by Mark Treske
The one word on the back of the T-Shirts worn by many at the gathering said it all: “Brotherhood.” For 40 years the Freeport Fire Department has joined together with the “Freiwillige Feuerwehr” (volunteer fire department) of Freeport’s sister city, Walldorf, Germany.
Or to quote Don Rowan, co-chairman of the planning committee, “We look out for one another.” The exchange has grown to be an island-wide affair: Fire Departments from Baldwin, Merrick, North Merrick, North Bellmore, Lindenhurst, North Lindenhurst, Hauppague and Point Lookout-Lido also took part this year.
42 Walldorfers, the most in the history of the exchange, have been guests of the FFD since September 16, and on September 25 the American and German firefighters gathered at Truck Company firehouse on Church Street for a farewell dinner, with the Germans cooking a very enjoyable meal and more than a few beers consumed.
Walldorf is located in the German state of Baden-Wurttemburg, south of Heidelberg and near the confluence of the Rhein and Neckar Rivers. Mr. Rowan says that in the past Freeport went to Germany in the fall for a Walldorf Fall Festival (where they cooked chilli to raise money for local charities.) Walldorf often comes here in the spring, for the FFD installation of officers. Mr. Rowan noted that the trips are paid for privately; no village funds are spent on them.
One of the highlights of the visit was the two departments marching in the Steuben Day parade in Manhattan on September 21. But Walldorf also got to play tourist for part of the trip, which started in New Hampshire and included visits to Mt. Washington and Lake Winnipesaukee.
The two departments also participated in training exercises, including an event staged by the Lindenhurst Fire Department. History was not forgotten: Of particular significance was a trip to the new 9-11 museum at Ground Zero (Walldorf has raised money to support families of firefighters lost on 9-11, as well as victims of superstorm Sandy). Trips to the PBA 9-11 memorial and the Nassau County Firefighters Museum were also arranged.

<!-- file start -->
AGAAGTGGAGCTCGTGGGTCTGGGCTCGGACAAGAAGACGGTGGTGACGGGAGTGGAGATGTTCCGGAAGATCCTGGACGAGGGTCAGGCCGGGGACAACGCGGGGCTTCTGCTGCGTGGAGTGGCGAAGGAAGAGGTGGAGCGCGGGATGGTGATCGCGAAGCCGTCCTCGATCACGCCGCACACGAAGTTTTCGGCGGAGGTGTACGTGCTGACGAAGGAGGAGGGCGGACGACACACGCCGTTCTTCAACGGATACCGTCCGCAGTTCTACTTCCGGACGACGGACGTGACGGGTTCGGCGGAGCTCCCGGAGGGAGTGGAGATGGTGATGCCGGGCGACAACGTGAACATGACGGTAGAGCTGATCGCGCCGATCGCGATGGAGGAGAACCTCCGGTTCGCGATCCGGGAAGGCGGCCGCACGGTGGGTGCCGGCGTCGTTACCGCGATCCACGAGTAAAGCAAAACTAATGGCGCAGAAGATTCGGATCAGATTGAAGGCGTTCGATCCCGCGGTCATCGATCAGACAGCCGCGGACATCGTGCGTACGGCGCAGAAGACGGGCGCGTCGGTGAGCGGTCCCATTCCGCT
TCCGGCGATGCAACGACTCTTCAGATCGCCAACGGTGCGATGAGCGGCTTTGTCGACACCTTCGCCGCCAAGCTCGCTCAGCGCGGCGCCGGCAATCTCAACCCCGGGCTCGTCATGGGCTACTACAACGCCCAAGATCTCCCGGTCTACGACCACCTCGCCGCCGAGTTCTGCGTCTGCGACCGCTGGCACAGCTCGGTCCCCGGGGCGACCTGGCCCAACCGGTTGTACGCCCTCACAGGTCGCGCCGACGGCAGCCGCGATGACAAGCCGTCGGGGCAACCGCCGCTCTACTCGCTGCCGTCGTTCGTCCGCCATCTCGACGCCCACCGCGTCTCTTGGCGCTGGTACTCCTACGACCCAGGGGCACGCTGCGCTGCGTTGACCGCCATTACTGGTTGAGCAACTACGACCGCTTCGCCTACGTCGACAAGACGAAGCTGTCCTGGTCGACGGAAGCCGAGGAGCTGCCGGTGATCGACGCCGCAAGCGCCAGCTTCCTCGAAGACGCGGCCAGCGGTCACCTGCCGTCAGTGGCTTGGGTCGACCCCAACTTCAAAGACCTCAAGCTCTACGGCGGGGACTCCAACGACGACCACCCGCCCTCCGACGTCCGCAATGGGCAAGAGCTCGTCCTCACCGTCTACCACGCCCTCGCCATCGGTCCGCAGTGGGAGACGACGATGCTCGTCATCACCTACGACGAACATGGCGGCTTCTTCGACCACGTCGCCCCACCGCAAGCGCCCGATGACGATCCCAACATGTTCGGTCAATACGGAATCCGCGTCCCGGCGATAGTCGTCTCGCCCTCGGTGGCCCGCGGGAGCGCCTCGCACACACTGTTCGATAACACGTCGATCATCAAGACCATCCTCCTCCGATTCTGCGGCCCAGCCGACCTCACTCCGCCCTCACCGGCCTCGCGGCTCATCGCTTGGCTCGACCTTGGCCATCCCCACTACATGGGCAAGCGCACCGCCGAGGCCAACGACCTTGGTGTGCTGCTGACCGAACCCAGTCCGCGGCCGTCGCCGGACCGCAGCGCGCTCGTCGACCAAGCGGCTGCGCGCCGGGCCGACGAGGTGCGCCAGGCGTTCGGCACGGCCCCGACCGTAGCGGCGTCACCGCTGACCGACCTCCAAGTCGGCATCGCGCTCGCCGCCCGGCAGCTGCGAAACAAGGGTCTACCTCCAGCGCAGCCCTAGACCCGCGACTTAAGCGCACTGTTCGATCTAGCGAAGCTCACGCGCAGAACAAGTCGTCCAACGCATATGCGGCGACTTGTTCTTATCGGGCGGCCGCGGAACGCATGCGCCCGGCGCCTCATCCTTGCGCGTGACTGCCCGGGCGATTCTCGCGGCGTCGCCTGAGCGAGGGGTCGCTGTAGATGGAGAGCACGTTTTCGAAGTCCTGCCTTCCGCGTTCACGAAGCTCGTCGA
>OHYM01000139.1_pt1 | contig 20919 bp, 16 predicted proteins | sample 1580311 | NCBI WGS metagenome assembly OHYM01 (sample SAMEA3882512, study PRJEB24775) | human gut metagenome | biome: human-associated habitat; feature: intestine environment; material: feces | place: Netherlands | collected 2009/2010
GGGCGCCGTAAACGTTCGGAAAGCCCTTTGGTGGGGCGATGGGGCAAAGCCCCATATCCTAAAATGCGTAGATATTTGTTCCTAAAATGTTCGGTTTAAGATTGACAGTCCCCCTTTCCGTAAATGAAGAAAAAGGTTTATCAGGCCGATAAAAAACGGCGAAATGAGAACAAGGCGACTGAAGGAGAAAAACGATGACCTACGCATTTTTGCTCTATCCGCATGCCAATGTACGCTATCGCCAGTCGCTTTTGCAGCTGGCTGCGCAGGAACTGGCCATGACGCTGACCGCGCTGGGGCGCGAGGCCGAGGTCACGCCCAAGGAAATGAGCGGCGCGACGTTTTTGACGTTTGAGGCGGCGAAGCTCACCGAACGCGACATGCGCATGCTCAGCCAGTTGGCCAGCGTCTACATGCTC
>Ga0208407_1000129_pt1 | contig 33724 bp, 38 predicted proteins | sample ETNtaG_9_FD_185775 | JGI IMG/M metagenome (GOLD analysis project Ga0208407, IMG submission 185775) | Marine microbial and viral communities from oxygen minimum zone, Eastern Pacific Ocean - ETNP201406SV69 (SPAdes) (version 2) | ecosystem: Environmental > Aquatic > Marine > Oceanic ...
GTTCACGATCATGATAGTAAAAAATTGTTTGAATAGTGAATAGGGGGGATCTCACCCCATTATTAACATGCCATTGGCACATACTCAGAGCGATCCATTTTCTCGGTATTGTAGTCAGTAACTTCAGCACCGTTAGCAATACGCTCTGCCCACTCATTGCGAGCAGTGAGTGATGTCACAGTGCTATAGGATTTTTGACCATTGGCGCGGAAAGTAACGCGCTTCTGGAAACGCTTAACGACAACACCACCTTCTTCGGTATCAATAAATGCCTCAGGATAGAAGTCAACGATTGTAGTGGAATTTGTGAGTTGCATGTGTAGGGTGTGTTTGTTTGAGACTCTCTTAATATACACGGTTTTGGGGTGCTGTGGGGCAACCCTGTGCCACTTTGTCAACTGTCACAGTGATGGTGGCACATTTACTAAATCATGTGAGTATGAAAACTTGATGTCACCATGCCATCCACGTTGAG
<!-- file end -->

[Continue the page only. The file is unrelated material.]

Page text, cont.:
The Wednesday night event was a last chance to enjoy an evening of fellowship (interrupted by one fire alarm: someone got locked in a room at the Rec Center). In the presence of dignitaries including Mayor Robert Kennedy, Trustee Bill White and Chief of Police Miguel Bermudez, gifts were exchanged and firefighters from both sides of the Atlantic praised the benefits of the exchange and all of the people who made it happen.
Jurek Dudler, liaison between the FFD and Walldorf, spoke of what was needed for such a visit: “We can only imagine how many hours, meetings, calls and e-mails were necessary to set up this program...I think I speak for everybody in this room: This trip has been special different and definitely unforgettable and its still special! The committee and everybody involved did a tremendous job!”
His colleague Maximilian Bowitz spoke the ties of fellowship resulting from the exchange: A friendship...has lasted over decades, has grown and spread over the ocean, has included other towns, now even over generations...hundreds of Germans and Americans have visited back and forth. A friendship has developed that covers not only men and women, but also cities as a whole. This, we believe, is domething special and unique.”